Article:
Back when Sony announced the open-secret that was PS4 Pro (codenamed NEO) a few weeks back, we didn’t really understand the full extent of what was going on inside the mid-generation refresh. To be honest, all we saw was Mark Cerny and Sony trying to sell us on the idea of buying Sony’s 4K TVs.
Turns out that we’re not as smart as we think we are (note: only applies to the author of this article) as there seems to be more than meets the eye with the PS4 Pro. Sony recently hosted an event in its new San Mateo HQ where Mark Cerny shared more details on the chunky console.
Much of what’s spoken about in the Eurogamer report will fly right over the heads of most readers, so we’ve picked a few choice parts from the interview that are at least put into terms that layman gamers can understand.
For one, the PS4 will feature an extra gigabyte of RAM. Don’t get too excited though as this gig of extra juice will be used exclusively for swapping out between non-gaming apps such as Netflix, Amazon, YouTube, etc. Cerny explains the reason behind this bit of tinkering:
“On PS4 Pro, we do things differently, when you stop using Netflix, we move it to the slow, conventional gigabyte of DRAM. Using that strategy frees up almost one gigabyte of the eight gigabytes of GDDR5. We use 512MB of that freed up space for games, which is to say that games can use 5.5GB instead of the five and we use most of the rest to make the PS4 Pro interface – meaning what you see when you hit the PS button – at 4K rather than the 1080p it is today.”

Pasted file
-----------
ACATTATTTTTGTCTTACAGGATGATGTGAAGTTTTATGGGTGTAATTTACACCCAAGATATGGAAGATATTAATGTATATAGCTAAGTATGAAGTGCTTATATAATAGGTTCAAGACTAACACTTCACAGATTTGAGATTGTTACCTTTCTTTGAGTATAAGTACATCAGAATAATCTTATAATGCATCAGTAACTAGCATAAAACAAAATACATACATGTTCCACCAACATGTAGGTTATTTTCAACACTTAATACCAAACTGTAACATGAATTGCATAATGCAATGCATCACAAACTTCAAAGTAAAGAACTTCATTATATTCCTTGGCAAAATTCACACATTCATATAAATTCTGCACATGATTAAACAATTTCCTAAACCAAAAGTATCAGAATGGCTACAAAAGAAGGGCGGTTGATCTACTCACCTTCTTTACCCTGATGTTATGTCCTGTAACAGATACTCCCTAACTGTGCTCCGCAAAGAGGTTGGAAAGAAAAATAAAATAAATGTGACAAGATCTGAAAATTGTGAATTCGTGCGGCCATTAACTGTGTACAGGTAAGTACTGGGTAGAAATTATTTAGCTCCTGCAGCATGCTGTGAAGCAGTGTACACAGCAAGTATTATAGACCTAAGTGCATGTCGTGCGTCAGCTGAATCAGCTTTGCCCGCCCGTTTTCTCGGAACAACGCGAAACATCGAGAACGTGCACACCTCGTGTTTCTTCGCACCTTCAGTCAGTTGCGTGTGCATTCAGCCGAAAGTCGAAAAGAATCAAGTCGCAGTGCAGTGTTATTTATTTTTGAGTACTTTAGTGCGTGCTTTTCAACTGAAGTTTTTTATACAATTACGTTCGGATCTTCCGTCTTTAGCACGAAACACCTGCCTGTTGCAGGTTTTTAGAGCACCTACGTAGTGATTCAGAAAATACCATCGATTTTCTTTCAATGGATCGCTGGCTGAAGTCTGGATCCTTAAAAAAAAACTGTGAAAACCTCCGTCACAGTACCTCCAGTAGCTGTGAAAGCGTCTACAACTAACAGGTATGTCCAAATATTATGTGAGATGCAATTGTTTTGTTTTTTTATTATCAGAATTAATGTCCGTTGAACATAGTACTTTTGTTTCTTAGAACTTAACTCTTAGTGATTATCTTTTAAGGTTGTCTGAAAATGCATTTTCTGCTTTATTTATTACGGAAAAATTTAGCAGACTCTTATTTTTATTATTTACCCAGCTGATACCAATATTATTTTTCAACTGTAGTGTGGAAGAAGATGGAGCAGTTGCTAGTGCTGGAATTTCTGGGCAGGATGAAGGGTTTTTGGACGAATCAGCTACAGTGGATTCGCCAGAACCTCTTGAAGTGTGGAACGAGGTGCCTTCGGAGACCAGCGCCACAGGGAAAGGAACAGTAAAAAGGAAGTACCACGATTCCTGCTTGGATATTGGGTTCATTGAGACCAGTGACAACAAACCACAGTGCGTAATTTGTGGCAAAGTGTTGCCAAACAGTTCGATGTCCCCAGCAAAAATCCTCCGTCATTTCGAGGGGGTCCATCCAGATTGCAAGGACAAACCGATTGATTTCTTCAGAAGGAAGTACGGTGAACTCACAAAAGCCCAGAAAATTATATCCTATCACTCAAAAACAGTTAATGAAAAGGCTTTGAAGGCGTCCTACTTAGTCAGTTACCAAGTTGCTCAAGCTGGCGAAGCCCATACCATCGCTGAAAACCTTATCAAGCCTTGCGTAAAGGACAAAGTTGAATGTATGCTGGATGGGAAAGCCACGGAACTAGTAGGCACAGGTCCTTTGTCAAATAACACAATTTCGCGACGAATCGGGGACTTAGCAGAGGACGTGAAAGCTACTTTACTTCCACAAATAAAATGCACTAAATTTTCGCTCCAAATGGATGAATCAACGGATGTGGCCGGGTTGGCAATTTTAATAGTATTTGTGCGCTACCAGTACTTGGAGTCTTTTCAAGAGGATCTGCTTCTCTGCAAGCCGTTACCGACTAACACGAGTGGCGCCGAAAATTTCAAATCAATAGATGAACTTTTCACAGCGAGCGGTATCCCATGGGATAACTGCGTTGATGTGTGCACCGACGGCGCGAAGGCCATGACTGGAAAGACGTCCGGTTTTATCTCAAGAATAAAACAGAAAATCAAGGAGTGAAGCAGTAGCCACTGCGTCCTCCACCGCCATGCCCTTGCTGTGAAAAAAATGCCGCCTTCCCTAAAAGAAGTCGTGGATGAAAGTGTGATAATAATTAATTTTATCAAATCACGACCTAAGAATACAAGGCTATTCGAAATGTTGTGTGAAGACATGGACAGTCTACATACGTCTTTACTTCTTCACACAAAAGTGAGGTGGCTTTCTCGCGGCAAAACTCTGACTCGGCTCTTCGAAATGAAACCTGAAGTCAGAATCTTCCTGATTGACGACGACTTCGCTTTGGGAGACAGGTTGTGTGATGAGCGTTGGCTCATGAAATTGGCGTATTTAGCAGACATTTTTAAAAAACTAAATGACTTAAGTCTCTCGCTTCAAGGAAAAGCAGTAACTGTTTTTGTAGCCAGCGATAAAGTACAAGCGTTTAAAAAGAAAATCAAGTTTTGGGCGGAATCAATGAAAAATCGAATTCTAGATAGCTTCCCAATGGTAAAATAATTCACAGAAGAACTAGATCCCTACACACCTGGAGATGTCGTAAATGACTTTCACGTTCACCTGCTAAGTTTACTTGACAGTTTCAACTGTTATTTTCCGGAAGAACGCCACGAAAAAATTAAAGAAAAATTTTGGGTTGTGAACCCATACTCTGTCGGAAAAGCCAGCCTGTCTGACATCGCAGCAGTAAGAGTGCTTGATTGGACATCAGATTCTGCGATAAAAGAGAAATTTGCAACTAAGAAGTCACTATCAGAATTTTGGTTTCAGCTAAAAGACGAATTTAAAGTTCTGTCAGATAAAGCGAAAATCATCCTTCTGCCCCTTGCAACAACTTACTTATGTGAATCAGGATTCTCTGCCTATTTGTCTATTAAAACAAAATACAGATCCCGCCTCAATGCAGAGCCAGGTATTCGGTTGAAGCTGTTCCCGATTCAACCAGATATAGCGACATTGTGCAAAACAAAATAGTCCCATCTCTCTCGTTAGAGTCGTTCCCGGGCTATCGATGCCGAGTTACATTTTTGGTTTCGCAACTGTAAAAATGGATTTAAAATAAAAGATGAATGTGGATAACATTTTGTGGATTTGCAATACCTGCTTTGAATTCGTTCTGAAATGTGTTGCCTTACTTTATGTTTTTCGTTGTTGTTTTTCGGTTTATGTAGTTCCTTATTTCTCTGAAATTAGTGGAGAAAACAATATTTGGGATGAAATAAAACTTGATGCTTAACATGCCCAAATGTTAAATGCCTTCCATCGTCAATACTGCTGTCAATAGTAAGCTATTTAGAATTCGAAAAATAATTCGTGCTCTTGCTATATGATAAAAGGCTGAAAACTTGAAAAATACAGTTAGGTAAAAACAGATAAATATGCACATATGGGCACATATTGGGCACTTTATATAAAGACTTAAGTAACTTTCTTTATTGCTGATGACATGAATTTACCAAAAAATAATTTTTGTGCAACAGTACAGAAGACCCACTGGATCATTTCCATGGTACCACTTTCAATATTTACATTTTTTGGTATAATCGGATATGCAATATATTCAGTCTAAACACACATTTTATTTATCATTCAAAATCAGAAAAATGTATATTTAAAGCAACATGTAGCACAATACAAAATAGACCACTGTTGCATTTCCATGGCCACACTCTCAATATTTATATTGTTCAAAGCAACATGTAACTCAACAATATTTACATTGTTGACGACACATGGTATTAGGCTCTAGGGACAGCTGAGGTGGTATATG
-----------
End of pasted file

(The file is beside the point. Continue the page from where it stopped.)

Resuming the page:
Fair enough, even if we didn’t understand, we know that a higher number = better stuff, and with all the talk of 4K resolutions with 4KTVs, there’s good news for those with HDTVs that aren’t 4K: your game will still look good, and they may even look better. Developers are being encouraged by Sony to push for the 4K resolutions with PS4 Pro, though it doesn’t mean regular HDTV owners will be left in the dirt. Cleaner images, better motion blur, god rays, and all sorts of other techy stuff will be available to those who aren’t ready to invest in a 4K set just yet.
And finally, PlayStation VR. Performance on the PSVR with the regular PS4 is nothing to sniff at, but according to Mark Cerny, second-gen PSVR games will benefit from the PS4 Pro’s extra juice under the hood. We’re not sure how exactly so we’ll have to wait and see on that claim. It’s important to remember that the PSVR’s sub-HD resolution per-eye can’t be changed without the headset itself going under a revision. What we’ll likely see is smoother performance and perhaps graphics that look a little more pleasing on the eye.
There’s a lot more over on Eurogamer, though be warned that there’s a lot of techno jargon that even we nerds don’t fully understand.
Looking forward to the PS4 Pro, or are you not interested in a mid-generation upgrade? Would you prefer a clean-cut away from the PlayStation 4 to get an upgrade? Let us know down in the comments section below.